The overture, similar to many of those by Cimarosa, shares part of its music with another overture, that to L'infedeltà fedele (Faithful Infidelity) written the following spring for the opening of the new buffa theatre in Naples, Teatro del Fondo. Cimarosa's original overture to L'Italiana a Londra, which was composed first, is in three movements: Allegro con spirito – Andante – Presto. Later, when he was composing his overture to L'infedeltà fedele, a one-movement overture, Cimarosa borrowed 63 bars from the 149 bars of the first movement of L'Italiana a Londra to create a longer single movement (194 bars) for the new work.
Cimarosa chose a much-used libretto for the opera seria he composed for the Teatro Regio in Turin: Artaserse (Artaxerxes) by the prince of librettists, Pietro Metastasio. Artaserse had been set previously by Leonardo Vinci (1730), Johann Adolph Hasse (1730), and Baldassare Galuppi (1749). Thomas Arne created his own libretto in 1762 for his Artaserse, crafting it after Metastasio's original. The only performance of Cimarosa's Artaserse on record after its first performance in Turin is one in Lisbon in 1801 for which additions were made to the score by Marcus Antonio Portugal.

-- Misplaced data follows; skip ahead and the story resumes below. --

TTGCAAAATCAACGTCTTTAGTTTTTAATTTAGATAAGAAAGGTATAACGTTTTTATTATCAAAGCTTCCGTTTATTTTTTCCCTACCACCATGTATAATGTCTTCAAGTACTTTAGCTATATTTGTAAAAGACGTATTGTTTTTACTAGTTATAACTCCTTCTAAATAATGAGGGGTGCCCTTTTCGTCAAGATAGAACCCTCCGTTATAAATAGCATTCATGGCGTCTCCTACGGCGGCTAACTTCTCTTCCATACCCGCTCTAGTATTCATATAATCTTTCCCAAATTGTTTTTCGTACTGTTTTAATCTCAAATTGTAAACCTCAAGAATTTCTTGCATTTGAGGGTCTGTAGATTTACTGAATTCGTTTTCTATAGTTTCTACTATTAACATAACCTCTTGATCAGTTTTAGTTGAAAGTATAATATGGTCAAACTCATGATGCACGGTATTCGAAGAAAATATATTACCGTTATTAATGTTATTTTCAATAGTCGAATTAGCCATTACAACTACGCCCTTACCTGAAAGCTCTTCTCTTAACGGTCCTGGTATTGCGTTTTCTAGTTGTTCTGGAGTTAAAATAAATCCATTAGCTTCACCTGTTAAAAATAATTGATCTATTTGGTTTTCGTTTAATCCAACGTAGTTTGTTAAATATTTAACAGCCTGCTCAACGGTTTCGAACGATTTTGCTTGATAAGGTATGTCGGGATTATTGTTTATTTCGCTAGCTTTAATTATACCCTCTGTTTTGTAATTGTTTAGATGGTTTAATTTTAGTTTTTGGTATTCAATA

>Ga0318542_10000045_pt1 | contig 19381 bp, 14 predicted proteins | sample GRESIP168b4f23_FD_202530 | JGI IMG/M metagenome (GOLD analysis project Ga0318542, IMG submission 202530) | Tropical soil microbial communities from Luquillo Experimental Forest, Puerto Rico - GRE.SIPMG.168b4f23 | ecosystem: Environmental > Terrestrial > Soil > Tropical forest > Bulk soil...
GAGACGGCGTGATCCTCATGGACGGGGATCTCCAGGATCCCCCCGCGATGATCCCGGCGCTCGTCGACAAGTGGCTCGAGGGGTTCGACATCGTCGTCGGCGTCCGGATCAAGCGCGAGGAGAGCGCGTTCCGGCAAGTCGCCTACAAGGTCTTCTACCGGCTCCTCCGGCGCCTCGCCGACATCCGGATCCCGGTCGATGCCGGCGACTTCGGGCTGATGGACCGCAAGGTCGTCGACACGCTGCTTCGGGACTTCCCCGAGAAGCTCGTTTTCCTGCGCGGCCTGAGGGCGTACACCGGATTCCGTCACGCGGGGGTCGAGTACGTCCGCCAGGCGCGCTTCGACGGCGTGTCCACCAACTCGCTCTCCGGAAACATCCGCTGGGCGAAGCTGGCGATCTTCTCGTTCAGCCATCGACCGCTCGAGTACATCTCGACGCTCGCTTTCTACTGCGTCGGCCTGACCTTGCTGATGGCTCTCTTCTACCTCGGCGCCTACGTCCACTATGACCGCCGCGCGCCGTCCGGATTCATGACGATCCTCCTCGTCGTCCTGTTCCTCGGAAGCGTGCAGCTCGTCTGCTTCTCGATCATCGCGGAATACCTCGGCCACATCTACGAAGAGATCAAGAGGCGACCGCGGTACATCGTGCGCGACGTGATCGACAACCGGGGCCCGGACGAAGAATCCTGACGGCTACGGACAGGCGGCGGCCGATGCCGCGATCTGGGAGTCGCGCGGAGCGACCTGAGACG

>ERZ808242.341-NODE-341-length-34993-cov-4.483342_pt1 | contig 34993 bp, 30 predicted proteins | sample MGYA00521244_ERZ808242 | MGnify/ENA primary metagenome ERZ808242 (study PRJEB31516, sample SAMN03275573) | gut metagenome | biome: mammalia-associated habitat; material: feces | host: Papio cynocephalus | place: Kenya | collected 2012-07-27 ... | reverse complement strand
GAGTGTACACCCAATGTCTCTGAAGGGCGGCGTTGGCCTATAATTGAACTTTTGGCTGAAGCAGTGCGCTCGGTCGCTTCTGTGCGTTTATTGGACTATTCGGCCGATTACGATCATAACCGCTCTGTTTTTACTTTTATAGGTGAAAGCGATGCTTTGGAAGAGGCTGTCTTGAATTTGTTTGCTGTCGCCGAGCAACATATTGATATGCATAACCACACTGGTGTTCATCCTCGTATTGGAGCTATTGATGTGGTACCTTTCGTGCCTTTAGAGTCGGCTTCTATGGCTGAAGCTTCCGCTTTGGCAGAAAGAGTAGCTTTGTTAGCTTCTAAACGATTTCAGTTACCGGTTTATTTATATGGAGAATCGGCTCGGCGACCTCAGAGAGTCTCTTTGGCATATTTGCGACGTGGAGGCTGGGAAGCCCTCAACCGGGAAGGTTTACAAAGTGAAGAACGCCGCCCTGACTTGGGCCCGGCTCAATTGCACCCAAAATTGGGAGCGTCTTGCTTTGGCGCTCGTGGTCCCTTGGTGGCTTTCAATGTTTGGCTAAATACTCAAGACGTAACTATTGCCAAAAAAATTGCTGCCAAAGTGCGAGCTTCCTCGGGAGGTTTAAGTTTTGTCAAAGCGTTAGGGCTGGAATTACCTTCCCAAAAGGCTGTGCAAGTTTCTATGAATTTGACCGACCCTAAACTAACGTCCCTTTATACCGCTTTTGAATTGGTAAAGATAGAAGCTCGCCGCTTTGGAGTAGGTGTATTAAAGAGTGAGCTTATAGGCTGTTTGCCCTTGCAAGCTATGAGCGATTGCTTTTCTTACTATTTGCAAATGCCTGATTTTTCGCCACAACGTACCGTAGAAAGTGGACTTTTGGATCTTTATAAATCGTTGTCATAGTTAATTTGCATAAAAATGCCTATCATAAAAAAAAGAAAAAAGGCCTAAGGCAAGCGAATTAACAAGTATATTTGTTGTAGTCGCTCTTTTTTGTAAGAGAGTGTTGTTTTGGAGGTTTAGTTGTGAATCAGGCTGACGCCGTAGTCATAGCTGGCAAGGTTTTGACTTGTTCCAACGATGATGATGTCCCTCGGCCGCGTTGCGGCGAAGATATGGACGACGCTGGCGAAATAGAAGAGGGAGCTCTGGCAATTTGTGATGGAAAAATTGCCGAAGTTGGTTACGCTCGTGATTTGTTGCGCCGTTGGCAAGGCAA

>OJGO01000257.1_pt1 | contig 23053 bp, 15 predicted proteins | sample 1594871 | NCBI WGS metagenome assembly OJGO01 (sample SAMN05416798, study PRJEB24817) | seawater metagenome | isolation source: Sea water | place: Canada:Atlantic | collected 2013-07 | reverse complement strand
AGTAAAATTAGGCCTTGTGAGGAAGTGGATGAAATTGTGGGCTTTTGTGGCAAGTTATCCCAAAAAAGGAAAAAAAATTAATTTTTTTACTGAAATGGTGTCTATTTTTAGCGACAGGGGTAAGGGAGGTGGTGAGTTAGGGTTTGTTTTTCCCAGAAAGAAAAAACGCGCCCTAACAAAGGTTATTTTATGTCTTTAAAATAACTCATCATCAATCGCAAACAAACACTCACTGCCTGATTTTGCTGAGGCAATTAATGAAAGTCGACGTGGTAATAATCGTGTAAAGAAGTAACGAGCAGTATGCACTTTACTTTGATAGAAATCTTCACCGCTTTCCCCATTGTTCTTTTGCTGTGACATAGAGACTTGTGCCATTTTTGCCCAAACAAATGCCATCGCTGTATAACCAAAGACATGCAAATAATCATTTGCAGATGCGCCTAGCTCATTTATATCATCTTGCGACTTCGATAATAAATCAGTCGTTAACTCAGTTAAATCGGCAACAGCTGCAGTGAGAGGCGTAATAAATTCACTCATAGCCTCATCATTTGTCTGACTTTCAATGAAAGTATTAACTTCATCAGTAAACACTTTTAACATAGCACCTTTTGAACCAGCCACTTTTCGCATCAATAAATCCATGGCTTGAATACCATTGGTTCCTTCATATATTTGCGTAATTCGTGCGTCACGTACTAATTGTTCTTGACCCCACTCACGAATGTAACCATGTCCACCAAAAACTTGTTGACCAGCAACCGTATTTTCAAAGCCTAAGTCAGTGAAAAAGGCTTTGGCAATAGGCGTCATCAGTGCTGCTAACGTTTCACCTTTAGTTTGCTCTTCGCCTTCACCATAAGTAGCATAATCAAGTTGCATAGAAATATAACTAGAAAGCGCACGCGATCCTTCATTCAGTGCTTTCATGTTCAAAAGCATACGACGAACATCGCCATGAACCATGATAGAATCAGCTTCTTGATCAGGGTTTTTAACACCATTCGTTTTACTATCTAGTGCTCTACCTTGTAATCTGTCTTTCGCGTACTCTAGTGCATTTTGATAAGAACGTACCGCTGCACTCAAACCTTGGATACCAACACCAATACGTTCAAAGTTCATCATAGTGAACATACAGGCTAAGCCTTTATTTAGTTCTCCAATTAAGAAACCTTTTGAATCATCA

Interestingly, the overture Cimarosa wrote for Artaserse which was given its first performance on the opening night of Carnival, 26 December 1784 in Turin, strongly foreshadows his best-known overture, to Il matrimonio segreto, which he composed some eight years later after 'borrowing' material from the Artaserse overture. There are also similarities between the overture to Artaserse and two others: Il marito disperato (Naples, 1785) and its reworking ten years later as L'amante disperato.
Alessandro nell'Indie (Alexander in India) was Cimarosa's first opera to a text by Pietro Metastasio, a tale of confrontation between Alexander the Great and Porus as recorded by both Arrian and Curtius Rufus among other classical writers. Cimarosa's Alessandro nell'Indie, a dramma per musica in three acts, was first presented at the Teatro Argentina in Rome on 2 January 1781. A further production of the work (Warsaw, 1792) is known but it does not appear to have enjoyed the success of many of the composer's other operas.
La donna sempre al suo peggior s'appiglia
La donna sempre al suo peggior s'appiglia (Women Should Be Taken at Their Worst), a commedia per musica in three acts, received its première at the Teatro Nuovo in Naples as the third opera of the 1785 season. Although there is an eighteenth-century manuscript copy of the full score in the Bibliothèque Nationale in Paris (D.2101-2102) which suggests that a performance took place there, there is no record of any production of La donna sempre al suo peggior s'appiglia other than its initial performance at the Teatro Nuovo in Naples, a certain indication that the opera was one of Cimarosa's rare failures.